• James Cameron’s film 'Avatar' makes film history, says Andrew Bolt. It’s the first mass-market movie about war between aliens and humans in which we’re meant to barrack for the aliens. The perfect misanthrope’s film.
  • What’s wrong with global warming anyway? Cold weather kills. We NEED the earth to warm up!
  • New blog post: http://tinyurl.com/ycw6qdg - The 2009 Christmas Price Index (CPI)
  • Message to Ann Tolley: Choice in education is always much more important than NATIONAL STANDARDS

More from those ClimateGate emails:
“Faking up data here is very time-consuming”
MikeHulme to TomWigley http://bit.ly/6xfm58

“Dear Santa. For xmas, I would like: less government, more freedom, and
a 2000L brewery. I have been a good boy”

-Signed Greig


  • New blog post: http://tinyurl.com/yap65tu – Young conformists Raging With the Machine
  • Victory of RageAgainstTheMachine in UK Christmas chart war raises an important question: are today’s youth the least cool generation in living memory?
  • INTELLECTUAL PROPERTY: Greg Perkins explains intellectual property and the foundations of property rights to Stephen Kinsella & Tom Palmer. Kinsella (at least) maintains his deafness.
  • ECONOMICS: And Frank Shostak schools Ben Bernankem who thinks the American economy is “recovering.” Explains Mr Shostak: “The so-called economic recovery in terms of GDP is likely to continue for another six months on account of massive monetary pumping. This, however, will continue to undermine the economy's ability to generate real wealth and hence a sustained economic recovery.”
    Correction, Mr. Bernanke
  • Check out this video tour of the latest exhibition at Michael Newberry’s gallery, ‘Landscape with a Modern Edge’:


“The policies that are being developed to fight 'climate change' are a
catalyst to the deindustrialisation of the West.”
- Cynicus Economicus, in ‘ClimateGate & Economics


  • Copenhagen: the sweet sound of exploding watermelons
  • Commercialism Only Adds to Joy of the Holidays 'Tis the season for earthly pleasures...
  • New blog post: http://tinyurl.com/yc7d3ht - Top Ten Stories of the Last 4.5 Billion Years
  • Ayn Rand Center announces winners: "Atlas Shrugged" Winner Pockets $10,000!:
  • Driven from its habitat by unprecedented polar melting, 'polar bear' heads to Copenhagen asking "Where is Phil Jones"?
  • New blog post: http://tinyurl.com/y9ob7ak - An Austrian analysis of the burst Dubai bubble
  • Capitalism's Best Salesman: Yaron Brook replies to Wall Street Journal's Heather Wilhelm’s misconceptions:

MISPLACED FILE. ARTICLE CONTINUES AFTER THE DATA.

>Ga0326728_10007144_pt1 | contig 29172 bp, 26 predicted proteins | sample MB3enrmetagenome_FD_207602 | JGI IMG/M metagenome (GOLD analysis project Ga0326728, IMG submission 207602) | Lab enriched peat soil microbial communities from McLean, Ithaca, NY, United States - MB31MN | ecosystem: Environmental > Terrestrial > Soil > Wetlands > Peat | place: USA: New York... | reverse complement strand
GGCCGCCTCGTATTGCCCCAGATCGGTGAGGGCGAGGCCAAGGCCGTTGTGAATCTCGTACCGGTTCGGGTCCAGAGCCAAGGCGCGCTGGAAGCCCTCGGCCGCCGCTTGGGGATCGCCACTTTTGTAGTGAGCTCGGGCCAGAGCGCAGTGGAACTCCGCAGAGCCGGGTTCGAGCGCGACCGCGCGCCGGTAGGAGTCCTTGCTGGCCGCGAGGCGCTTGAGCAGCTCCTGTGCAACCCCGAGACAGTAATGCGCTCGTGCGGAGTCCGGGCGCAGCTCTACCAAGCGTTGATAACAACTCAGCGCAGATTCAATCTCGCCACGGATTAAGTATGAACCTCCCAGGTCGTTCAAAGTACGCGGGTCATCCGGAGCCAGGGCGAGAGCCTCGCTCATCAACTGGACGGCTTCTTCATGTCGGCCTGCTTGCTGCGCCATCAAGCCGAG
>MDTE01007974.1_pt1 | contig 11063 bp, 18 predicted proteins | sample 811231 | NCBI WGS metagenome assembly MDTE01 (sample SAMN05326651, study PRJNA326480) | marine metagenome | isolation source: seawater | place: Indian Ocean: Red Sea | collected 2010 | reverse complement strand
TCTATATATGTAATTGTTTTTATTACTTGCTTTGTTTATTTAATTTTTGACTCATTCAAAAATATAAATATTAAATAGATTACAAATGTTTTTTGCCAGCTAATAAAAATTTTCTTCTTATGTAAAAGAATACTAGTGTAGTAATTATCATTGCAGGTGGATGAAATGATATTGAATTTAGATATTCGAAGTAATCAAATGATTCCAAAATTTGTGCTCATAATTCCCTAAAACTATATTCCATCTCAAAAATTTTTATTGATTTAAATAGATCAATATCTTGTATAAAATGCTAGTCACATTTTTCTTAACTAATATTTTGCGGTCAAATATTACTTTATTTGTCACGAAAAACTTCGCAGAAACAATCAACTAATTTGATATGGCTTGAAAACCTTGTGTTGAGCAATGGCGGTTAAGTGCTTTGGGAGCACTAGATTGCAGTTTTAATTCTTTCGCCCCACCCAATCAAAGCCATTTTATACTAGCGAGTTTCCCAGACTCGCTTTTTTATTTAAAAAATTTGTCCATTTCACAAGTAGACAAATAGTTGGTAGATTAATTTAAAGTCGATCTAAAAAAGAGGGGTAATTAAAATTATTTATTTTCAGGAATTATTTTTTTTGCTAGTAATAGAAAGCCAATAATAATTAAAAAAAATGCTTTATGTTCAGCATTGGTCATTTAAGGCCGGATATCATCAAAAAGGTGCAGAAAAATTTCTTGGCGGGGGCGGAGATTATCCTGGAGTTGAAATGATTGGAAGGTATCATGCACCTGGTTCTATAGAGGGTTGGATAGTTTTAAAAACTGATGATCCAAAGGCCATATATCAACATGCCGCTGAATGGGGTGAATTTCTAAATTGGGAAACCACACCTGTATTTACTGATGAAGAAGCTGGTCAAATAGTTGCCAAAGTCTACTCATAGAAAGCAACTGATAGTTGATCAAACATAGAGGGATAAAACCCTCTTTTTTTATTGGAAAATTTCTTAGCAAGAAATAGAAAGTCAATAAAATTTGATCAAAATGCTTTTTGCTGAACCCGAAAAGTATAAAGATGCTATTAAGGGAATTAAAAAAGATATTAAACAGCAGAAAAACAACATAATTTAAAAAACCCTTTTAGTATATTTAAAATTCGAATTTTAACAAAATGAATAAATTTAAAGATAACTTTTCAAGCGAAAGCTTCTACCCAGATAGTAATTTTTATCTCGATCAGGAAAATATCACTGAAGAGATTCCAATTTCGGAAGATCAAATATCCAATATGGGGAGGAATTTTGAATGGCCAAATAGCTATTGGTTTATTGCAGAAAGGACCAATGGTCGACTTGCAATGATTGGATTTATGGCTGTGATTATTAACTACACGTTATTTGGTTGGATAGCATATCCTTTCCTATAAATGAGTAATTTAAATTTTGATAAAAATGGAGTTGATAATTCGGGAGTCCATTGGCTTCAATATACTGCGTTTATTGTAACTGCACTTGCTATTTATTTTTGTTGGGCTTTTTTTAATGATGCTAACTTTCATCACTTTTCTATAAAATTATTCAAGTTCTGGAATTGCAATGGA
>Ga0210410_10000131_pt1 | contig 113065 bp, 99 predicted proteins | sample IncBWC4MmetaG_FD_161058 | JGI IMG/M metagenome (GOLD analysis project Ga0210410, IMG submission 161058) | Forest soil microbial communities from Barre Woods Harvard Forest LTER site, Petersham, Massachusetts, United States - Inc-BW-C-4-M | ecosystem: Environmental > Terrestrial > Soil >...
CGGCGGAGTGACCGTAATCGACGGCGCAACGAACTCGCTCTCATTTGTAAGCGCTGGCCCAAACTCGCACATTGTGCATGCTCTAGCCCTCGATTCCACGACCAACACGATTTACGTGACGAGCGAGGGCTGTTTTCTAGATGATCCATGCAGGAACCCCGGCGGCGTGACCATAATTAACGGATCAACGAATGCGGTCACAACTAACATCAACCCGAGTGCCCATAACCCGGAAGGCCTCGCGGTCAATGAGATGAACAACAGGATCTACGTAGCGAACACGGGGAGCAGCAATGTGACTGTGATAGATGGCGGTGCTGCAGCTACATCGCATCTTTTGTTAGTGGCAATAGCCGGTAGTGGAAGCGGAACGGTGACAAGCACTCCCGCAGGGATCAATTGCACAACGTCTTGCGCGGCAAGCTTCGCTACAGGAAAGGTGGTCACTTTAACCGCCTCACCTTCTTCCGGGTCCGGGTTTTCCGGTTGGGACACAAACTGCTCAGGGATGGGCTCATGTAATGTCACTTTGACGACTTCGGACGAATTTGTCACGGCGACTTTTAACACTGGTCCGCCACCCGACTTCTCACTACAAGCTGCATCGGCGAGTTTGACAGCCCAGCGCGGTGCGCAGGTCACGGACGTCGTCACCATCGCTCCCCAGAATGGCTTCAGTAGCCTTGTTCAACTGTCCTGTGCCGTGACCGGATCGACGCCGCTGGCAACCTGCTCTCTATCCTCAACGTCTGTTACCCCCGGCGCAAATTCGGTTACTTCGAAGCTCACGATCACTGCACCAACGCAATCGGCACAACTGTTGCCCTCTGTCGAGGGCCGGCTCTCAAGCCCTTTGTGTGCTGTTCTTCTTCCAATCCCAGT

• Zimbabwe toilet sign advises: use tissue only, not our nation's paper currency [BB] http://is.gd/5qnew
  • THINK BiG 2.0 hits Wellington, with $2.4 billion of your money poured down the economic black hole that is the capital.
  • Arguments to build Transmission Gully? Precisely none.
  • Transmission Gully. It's a $3 a head subsidy for a $20 a head road. A bad bargain.
  • #ClimateGate: Russians say Hadley Center “probably tampered with Russian climate data.” Now, why would you do that unless...
  • Hysterical photobomb: Diana’s caption: "Sometimes, it's just not easy to get a picture of the right pussy."
  • Here's the REAL climate hockey stick! As Madeleine says, “It really raises questions of sustainability.”

  • Against Eco chic? "Environmentalists criticise 'buying green,' because at root they are against buying anything."
  • Why Atlas Shrugged Changes Lives
  • This photo just split RadleyBalko's brain in two.
  • Is this really the best propaganda to be mustered from 1.5million testimonies? If you have to lie to make your point...
  • Legendary investor Jim Rogers tries not to make predictions, but talks world-wide depression
  • Common law: It’s the ultimate example of spontaneous order-"the product of human action, but not of human design."
  • Hiked UK taxes set off another Great British Brain Drain. Will they ever learn?
  • Economist Paul Samuelson "helped push economics down the wrong road .. fateful choice was the late 1940s"
  • Front page UK story: 'Climate Change is Natural: 100 reasons why.'
  • Marsden Fund 'science' grants: Surely they are taking the piss
    http://bit.ly/74AKm6 More alleged science
  • Fair trade coffee keeps poor coffee producers poor.
  • The overpopulation bogie has now infected the Financial Post.
    http://bit.ly/6KfJ8c "Whole world needs to adopt China's one-child policy." Yikes
  • Greenpeace Leader admits claims about Greenland ice sheet melting were propaganda! If you have to lie to make your point . . .
  • What (so far) is the most destructive and harmful law ever enacted by a United States President? Briggs Armstrong argues it was the Federal Reserve Act, signed into law by Woodrow Bloody Wilson in 1913.
    Sad Day in History

Thanks for reading. Have a salacious Saturnalia !  And watch out, there are cougars about [hat tip Cactus Kate] :-)

So who’s taking the Christ out of Christmas this year?

By popular request, here’s the return of an old favourite …

I HEAR COMPLAINTS AGAIN that "Christ is being taken out of Christmas."  Every year everyone from the Vatican to Fox News has a whinge about the "War against Christmas" (TM) --  about the "widespread revolt" against "Christian values” and “Christian symbols” –about the prevalence of "Happy Holidays" rather than "Merry Christmas" greetings.